Q: I was just under the house during a rainstorm and heard drips coming from under the porch. What is in store for me?
A: Things may not be as bad as you fear. If your porch is well ventilated, you may have no damage at all. But if water has puddled for a long time, you could be in for replacing the mudsill or more.
If there is damage, the fix could be as simple as removing and replacing the damaged wood or installing a brace to beef up the substructure.
Most likely, a void in the porch structure is the cause of your leak. Be aware, though, that the source may not be isolated to the porch. Water may be coming through failed roof flashing or loose window or door trim.
To see if the wood framing is damaged it really doesn’t make any difference whether you inspect when it’s wet or dry. Whenever you crawl under the porch, take a screwdriver with you and probe the wood. You’ll know if it’s punky or not.
The typical concrete porch deck is a poured concrete slab on a wooden substrate. The steps aren’t solid concrete, either. They’re poured concrete, formed into steps over a wooden ramp. The bulk of the structure is wood. The need for costly repairs occurs over the course of many years as water finds its way through cracks in and around the slab and penetrates to the underlying wood frame, rotting it.
The best time to pinpoint the source of the drip is when it’s wet. First, do a thorough inspection. Look at the exterior, making sure to pay special attention to the angles where the porch meets the house siding and where the stair risers meet the treads.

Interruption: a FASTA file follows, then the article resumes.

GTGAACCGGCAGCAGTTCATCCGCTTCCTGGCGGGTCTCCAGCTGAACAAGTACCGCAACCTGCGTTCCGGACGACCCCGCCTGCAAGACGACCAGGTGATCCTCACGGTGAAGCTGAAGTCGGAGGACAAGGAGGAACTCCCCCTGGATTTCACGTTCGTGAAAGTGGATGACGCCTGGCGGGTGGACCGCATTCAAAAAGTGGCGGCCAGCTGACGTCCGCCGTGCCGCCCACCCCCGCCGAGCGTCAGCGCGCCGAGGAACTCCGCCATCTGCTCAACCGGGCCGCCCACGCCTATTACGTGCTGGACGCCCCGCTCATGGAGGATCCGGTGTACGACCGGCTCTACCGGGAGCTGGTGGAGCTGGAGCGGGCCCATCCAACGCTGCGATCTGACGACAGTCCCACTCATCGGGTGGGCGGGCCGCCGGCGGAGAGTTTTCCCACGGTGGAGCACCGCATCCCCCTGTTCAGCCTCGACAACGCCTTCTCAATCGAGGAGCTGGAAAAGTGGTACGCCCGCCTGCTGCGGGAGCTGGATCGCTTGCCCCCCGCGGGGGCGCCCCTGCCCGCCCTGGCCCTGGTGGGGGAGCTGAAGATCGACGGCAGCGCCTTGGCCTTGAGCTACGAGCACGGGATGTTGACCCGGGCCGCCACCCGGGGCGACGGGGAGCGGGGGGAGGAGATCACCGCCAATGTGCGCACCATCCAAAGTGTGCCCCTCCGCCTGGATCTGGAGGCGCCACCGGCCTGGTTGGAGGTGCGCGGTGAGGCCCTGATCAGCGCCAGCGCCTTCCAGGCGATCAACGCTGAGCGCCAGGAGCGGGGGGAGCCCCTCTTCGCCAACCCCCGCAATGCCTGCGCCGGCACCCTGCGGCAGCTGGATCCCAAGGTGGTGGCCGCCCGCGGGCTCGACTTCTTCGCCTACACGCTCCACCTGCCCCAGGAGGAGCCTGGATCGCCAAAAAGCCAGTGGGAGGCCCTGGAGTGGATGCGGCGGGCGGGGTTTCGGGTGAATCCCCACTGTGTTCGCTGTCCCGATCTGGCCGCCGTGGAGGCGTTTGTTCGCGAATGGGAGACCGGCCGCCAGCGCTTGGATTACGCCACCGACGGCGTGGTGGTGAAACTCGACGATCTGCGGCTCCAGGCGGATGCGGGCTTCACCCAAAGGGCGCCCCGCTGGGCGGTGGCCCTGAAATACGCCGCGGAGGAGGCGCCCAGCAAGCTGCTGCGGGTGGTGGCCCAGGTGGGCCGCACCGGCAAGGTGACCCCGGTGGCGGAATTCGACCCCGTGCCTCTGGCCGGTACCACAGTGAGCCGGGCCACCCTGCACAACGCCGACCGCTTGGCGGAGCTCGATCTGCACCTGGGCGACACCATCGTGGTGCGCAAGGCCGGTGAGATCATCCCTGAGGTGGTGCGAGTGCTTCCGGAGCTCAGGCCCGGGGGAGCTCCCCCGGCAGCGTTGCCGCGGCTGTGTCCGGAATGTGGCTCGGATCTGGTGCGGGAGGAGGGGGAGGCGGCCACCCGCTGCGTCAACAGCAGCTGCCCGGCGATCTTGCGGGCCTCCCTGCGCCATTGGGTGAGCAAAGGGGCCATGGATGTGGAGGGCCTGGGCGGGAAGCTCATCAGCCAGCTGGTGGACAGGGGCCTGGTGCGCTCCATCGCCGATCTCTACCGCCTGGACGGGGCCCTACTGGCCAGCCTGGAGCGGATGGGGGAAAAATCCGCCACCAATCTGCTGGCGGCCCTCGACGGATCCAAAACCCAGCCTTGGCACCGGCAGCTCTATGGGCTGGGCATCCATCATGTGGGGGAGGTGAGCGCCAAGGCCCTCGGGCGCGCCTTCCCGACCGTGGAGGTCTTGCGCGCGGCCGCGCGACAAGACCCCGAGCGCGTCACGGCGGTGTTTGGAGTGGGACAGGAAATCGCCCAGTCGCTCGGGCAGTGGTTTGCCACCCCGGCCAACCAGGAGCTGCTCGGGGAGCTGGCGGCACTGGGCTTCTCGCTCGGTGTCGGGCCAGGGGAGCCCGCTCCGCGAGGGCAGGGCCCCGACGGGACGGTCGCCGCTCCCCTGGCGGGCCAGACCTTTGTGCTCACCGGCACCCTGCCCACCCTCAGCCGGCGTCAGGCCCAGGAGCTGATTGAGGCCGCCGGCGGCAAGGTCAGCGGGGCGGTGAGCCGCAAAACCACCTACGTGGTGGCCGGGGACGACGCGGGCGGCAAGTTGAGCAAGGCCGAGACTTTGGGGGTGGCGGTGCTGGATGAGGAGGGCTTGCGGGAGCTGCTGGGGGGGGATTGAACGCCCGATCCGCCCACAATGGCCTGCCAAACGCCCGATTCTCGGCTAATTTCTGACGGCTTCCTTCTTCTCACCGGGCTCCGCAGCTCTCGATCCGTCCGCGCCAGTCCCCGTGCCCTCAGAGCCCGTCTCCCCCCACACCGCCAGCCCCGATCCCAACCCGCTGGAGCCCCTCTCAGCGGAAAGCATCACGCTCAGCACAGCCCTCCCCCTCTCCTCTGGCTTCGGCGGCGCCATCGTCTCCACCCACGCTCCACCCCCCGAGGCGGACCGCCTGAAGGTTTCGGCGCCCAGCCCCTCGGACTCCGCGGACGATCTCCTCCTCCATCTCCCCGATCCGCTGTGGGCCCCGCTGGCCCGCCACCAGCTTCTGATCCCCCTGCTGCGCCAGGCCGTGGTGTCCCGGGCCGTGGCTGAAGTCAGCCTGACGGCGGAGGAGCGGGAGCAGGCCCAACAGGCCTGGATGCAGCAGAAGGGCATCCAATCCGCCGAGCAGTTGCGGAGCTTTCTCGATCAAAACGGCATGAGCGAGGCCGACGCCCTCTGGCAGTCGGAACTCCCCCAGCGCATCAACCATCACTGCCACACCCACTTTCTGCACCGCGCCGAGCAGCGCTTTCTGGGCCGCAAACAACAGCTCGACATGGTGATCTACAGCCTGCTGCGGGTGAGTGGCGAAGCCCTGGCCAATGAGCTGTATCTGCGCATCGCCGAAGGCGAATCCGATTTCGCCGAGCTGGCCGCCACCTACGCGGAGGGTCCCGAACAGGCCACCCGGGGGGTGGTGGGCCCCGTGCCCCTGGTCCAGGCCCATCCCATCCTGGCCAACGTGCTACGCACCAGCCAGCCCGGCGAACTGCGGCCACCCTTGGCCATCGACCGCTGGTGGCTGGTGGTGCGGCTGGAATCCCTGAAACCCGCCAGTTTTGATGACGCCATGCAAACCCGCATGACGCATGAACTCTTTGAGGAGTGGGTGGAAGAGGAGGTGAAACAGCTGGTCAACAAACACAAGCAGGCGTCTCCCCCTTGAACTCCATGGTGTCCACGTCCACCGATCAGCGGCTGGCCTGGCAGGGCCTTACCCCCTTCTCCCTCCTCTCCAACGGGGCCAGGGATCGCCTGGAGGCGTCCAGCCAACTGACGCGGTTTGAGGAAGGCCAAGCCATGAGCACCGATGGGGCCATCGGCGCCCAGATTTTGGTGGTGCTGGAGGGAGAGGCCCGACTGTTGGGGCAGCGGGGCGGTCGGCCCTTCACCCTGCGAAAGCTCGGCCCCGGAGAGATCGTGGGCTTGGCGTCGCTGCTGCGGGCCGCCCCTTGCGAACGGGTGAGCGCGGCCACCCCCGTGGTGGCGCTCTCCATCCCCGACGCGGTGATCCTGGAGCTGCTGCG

If you see a crack, that’s a clue. Then under you go. Look for water stains on the wood. Once you’ve got the leak pinpointed, fix it.
The fix could be as simple as caulking a joint or crack to properly flashing the joint where the siding and porch intersect. If the leak is where the siding and the porch meet, the short-term fix is caulking the joint for now, but plan on installing proper flashing later. We suggest you give one of the new hybrid caulks a try.
A Fine Homebuilding article gives a good primer on the types and uses of caulk. According to the article, these hybrids are easy to apply with a caulking gun; they can be applied in extreme temperatures and can withstand rain almost immediately.
So in a nutshell, here are five steps to take:
- Do an exterior inspection for cracks;
- Go under the porch to pinpoint the leak source;
- Seal the source with a hybrid sealer;
- If the source is the junction where wall meets porch, plan to install proper flashing when the weather gets better; and
- Make sure the entire porch deck is well sealed with a high-quality porch and deck paint.
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